Glaucoma in the clinic

Knowing how and when to intervene in glaucoma requires consideration from the patient’s perspective

Roibeard O’hEineachain

Posted: Saturday, September 1, 2018

An individualised approach to treat glaucoma patients, taking into account all factors that may affect vision and quality of life, can help clinicians steer their course of therapy safely between over- and under-treatment, counsels Ivan Goldberg, Clinical Professor, Discipline of Ophthalmology, University of Sydney, Australia.

“We know that the more basic information that we put together, the more accurate we are likely to be, the greater will be our certainty and the less will be our doubt in our glaucoma diagnostic powers,” Dr Goldberg told the 13th European Glaucoma Society Congress in Florence, Italy.

He noted that patients with chronic diseases like glaucoma will have a different perspective from that of an ophthalmologist. He therefore recommends to his colleagues that they imagine that they are the
patient themselves.

To achieve this, he suggested a review of all the tests the patient is undergoing and the advice and information they have received from staff members. In addition, sitting in the consulting chair and undergoing some of the examinations can further reveal the impact of diagnosis, monitoring and treatment on the patient’s quality of life.

He noted that the goal of therapy is to identify risk factors for onset or worsening of disease and then to eliminate or reduce them. In glaucoma, IOP is at present the major proven modifiable risk factor. However, the relationship between IOP reduction and the slowing of vision loss is not linear, and different patients will require different amounts of IOP reduction to achieve optimal results.

Moreover, there are a many lifestyle factors that may contribute to a patient’s disease and the response to IOP-lowering treatment. Patients should be advised to avoid habits like the Valsalva technique, globe compression, physical inversion and water loading, Dr Goldberg said. There are also non-pressure-related aspects that must be taken into consideration, such as genetics and cardiovascular comorbidities. In addition, diagnoses like diabetes should be controlled, and sleep apnoea needs to be detected and treated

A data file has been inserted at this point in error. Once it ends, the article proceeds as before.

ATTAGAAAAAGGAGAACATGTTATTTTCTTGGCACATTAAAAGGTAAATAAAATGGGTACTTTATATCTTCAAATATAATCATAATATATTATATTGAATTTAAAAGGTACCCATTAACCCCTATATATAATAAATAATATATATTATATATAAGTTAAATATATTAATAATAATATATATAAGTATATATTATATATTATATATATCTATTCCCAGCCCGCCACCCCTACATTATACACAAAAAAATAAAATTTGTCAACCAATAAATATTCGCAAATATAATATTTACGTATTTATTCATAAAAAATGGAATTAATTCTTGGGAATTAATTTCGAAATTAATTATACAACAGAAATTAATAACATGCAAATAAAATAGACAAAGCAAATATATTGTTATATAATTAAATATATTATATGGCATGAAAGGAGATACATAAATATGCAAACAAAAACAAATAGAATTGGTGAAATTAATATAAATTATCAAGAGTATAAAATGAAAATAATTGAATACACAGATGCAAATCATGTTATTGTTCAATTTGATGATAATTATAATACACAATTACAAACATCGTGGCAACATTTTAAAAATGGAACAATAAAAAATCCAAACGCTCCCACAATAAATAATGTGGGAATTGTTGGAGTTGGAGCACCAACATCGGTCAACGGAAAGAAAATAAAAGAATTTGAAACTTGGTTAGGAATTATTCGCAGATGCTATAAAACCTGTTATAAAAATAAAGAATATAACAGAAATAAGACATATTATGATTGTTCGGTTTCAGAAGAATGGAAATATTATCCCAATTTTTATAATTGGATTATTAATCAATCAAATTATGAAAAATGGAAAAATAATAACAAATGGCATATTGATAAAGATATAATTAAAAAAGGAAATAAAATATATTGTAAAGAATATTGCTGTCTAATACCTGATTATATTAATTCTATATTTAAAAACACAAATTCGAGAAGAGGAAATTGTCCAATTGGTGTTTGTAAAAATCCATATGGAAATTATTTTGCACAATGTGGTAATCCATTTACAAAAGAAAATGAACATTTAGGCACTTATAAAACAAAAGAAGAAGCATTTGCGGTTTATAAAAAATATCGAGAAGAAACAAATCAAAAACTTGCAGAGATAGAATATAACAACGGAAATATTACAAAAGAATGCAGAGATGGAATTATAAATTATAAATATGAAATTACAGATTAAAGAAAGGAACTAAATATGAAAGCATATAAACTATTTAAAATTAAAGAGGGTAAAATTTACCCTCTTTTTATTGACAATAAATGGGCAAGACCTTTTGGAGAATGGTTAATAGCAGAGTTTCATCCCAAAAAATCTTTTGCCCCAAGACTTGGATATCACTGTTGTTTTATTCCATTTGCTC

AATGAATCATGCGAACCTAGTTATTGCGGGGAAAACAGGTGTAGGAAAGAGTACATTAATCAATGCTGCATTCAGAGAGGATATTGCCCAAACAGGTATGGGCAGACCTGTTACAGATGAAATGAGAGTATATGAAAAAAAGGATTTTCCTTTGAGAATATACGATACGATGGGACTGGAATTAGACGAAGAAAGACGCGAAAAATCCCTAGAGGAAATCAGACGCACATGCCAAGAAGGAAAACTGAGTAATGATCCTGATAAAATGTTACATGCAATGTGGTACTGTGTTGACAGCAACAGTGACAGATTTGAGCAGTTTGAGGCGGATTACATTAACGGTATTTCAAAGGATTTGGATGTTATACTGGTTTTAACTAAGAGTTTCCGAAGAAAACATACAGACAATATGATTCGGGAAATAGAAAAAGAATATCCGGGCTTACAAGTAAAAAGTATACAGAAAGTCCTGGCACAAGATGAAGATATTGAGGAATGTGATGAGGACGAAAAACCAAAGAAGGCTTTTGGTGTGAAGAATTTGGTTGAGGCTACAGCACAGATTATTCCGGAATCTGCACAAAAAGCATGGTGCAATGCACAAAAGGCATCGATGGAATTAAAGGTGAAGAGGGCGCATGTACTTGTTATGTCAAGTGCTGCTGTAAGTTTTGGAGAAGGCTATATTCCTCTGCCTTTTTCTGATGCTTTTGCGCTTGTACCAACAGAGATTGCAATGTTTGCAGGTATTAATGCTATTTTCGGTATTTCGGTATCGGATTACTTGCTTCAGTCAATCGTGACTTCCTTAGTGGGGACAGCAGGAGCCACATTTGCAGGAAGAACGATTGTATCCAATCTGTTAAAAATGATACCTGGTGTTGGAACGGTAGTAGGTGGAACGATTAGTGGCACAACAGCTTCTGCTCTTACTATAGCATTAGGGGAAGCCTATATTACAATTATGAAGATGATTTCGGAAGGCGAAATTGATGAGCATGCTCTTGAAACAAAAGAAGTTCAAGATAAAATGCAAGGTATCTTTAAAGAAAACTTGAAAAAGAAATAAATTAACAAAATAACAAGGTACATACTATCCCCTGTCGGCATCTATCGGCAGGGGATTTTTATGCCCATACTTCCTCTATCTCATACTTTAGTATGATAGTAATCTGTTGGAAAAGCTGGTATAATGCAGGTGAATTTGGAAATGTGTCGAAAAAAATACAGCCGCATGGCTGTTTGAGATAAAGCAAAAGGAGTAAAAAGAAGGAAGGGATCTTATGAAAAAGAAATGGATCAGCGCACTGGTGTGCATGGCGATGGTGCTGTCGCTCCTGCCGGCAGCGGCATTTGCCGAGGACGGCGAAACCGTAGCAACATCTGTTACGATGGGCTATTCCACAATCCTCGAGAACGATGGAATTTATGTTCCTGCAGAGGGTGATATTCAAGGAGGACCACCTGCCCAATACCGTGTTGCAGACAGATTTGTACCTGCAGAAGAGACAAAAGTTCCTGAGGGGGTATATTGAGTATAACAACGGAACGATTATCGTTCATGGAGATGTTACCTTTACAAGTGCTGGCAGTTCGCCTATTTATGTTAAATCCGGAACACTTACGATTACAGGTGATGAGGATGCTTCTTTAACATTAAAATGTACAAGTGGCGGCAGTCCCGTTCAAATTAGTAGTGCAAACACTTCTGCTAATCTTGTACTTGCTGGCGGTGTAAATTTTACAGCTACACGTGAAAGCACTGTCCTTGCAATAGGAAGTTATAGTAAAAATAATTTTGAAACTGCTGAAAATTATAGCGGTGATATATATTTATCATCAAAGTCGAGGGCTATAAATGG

There are guidelines available for treatment based on randomised controlled studies and anecdotal experience. The general rule is that the more damaging the disease, the more aggressive the therapy advised. The caveats are that their concepts, definitions and strategies are dependent on what the technology can measure.

For example, the invention of ophthalmoscope in the 1860s by von Helmholtz led von Graefe to discover the changes in the optic nerve head that characterise the disease. However, when tonometers became more accurate and available, glaucoma became known as a pressure-dependent disease. This has led to advice and management that may not be appropriate, Dr Goldberg said.

Furthermore, the guidelines cannot promise the desired outcome in each individual patient with absolute certainty, he noted.

“We have to deal with less than certainty because the foundation of science is the opposite of certainty, it is a radical uncertainty about our knowledge and our equipment and an acute awareness of the extent of our ignorance,” Dr Goldberg said.

When a new patient presents with glaucoma, the first question to ask is whether there is structural damage and functional loss, and if there is, whether it is bad enough to threaten the patient’s quality of life. For example, does the damage have proximity to fixation, and what is the extent and the depth of the defects? When monitoring a patient over time it is necessary to determine if they are getting worse, and if so, how quickly, and again, does it threaten the quality of life, and what are the risks of getting worse. The degree of IOP control should be assessed along with the impact any particular treatment will have on the patient’s life.

“Use the cone of uncertainty in the process of examination and get as close to certainty as we can with our patients in our diagnostic considerations, remembering that glaucoma management is a marathon, not a sprint,” Dr Goldberg added.

Ivan Goldberg: